Why Baltimore: An American Tragedy
Who wasn't hugely depressed watching the non-stop coverage of the Baltimore riots Monday night? So sad. How has it come to this? We're back in Watts, only it's five decades later !
Well, it's not exactly the same. It was white businesses that were trashed in Watts -- this time they were black ones. And there was another, even more important, difference...
Commentators were repeatedly asking, where are the parents? Ben Carson -- the neurosurgeon, potential Republican presidential candidate and onetime Baltimore resident -- urged the city's parents "Please, take care of your children."
Great idea, but here's the problem. They don't have 'em. According to liberal CNN's Don Lemon, 72 percent of African-American children are born out of wedlock. His stats were born out by the Centers for Disease Control. One can only imagine what the stats would be broken down for those Baltimore neighborhoods that were rioting. The presence of a father in the home would be a rarity indeed. And a lot of the moms are probably holding their fatherless homes together for dear life, desperately trying to make a living when their kids are pouring out of school. No one was home.
Of course, it wasn't always that way. The black family was the bulwark of that community. So what happened? I'll be blunt, since I was once part of the problem and equally culpable -- liberal racism. Ever since the days of Lyndon Johnson, social welfare programs aimed at making the lives of "colored people" better actually made them worse. The assumption behind these programs is that African-Americans -- always, constantly, forever unequal and not up to the task -- needed a leg up. They got the message. Wouldn't you?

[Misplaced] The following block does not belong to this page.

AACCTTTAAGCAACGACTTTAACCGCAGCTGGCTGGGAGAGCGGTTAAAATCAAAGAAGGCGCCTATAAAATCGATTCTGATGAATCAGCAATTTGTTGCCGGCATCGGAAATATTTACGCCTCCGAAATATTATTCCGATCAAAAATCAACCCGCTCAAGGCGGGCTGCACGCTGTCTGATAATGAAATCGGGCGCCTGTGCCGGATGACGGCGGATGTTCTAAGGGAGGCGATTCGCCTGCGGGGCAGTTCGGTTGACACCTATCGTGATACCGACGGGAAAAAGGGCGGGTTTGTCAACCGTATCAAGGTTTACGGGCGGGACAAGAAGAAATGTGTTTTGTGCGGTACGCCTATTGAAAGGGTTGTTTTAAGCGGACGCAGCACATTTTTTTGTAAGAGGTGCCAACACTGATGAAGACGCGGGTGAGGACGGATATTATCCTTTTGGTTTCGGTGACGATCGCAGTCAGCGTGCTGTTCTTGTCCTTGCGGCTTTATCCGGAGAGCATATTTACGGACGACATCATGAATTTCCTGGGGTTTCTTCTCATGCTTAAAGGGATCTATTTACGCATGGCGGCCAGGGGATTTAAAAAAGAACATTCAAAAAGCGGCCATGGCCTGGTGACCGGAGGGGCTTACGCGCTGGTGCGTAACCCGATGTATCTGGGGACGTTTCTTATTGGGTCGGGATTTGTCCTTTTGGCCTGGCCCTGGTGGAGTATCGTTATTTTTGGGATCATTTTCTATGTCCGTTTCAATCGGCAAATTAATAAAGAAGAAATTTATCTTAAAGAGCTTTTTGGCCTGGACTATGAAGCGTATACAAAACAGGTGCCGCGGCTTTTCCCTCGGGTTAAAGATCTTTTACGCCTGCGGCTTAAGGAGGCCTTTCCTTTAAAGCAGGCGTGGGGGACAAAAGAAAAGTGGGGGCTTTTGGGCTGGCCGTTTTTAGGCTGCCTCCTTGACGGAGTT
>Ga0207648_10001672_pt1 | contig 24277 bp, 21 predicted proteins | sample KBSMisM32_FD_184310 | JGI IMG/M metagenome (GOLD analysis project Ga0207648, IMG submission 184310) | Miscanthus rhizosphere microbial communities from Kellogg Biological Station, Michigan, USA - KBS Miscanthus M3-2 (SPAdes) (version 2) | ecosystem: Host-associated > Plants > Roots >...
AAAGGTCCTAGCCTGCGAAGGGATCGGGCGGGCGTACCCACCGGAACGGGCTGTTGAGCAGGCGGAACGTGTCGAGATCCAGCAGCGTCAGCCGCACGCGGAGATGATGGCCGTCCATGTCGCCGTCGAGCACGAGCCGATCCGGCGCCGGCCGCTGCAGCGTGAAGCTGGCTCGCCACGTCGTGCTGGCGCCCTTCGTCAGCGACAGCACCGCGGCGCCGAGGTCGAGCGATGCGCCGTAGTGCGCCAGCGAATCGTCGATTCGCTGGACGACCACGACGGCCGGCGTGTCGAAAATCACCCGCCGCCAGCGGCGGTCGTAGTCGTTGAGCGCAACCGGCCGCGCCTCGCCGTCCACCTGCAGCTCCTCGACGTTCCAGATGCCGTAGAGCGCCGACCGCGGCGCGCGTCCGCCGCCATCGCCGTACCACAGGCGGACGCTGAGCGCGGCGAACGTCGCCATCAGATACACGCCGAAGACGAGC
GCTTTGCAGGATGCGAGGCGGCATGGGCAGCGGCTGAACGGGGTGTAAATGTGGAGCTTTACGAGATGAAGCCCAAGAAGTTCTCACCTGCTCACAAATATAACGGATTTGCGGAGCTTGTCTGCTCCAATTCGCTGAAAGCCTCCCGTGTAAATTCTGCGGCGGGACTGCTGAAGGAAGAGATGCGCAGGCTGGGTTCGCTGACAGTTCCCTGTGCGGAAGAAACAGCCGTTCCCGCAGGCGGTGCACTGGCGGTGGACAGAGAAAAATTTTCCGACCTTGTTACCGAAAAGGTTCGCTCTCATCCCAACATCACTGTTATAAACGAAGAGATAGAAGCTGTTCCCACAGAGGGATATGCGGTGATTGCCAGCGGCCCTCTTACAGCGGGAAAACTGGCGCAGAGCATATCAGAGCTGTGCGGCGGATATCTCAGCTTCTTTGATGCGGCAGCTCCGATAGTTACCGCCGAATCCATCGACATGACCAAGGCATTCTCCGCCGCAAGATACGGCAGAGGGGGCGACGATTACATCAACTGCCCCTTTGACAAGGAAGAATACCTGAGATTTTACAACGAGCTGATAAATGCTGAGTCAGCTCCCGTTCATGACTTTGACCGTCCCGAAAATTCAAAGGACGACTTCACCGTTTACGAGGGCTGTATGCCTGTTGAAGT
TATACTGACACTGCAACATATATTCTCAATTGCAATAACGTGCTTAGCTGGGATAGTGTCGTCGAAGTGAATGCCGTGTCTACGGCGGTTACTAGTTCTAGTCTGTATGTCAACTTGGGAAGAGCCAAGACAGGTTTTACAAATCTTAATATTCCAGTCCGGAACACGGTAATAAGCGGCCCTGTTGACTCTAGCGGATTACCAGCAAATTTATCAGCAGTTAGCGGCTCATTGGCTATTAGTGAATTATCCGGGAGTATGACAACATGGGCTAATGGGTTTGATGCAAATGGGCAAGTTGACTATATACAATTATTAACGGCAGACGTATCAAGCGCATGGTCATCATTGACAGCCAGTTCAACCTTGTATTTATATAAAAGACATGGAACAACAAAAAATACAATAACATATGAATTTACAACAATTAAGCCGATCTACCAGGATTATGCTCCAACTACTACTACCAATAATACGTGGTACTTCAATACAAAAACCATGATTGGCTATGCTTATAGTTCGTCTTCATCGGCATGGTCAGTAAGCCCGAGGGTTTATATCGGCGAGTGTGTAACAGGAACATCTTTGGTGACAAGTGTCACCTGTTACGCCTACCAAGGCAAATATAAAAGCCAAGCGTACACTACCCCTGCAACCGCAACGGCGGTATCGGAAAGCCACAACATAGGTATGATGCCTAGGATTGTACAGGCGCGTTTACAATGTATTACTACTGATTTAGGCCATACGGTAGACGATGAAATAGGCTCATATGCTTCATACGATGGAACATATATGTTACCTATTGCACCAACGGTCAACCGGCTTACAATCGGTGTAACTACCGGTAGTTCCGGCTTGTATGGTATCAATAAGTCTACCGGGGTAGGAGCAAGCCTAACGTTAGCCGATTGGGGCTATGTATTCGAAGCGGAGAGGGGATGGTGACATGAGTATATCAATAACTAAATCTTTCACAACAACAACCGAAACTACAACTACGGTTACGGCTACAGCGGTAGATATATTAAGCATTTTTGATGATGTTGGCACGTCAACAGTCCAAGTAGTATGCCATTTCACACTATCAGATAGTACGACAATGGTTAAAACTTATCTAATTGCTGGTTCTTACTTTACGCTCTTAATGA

And wouldn't it make you pretty angry, too? Not that that's an excuse for violence, not even faintly. The whole system is corrupt, top to bottom.
No wonder the mayor of Baltimore made the inane comment (and then pretended she didn't) about giving the rioters space to wreak their havoc. That's the logical extension of the Great Society, this time given forth by a black woman graduate of Oberlin. She didn't even comprehend at the time the insult to her own people inherent in her comment. When I heard her welcoming Al Sharpton in the press conference, I cringed.
So what do we do? As a onetime white-privileged civil rights worker, I'm probably the last one to say, but we should do some serious rethinking. Some of the ideas that go back to Jack Kemp -- turning these communities into tax-free empowerment zones encouraging local people to pull themselves up by the bootstraps -- have never really been tried to any significant extent. And they are the only thing that makes any kind of sense to me. (I admit to being heavily influence by Dambisa Moyo's fascinating Dead Aid that showed that African countries who fared best were the ones who received little or no foreign aid.)
But whatever we do, it shouldn't be the same old same old. We know that doesn't work.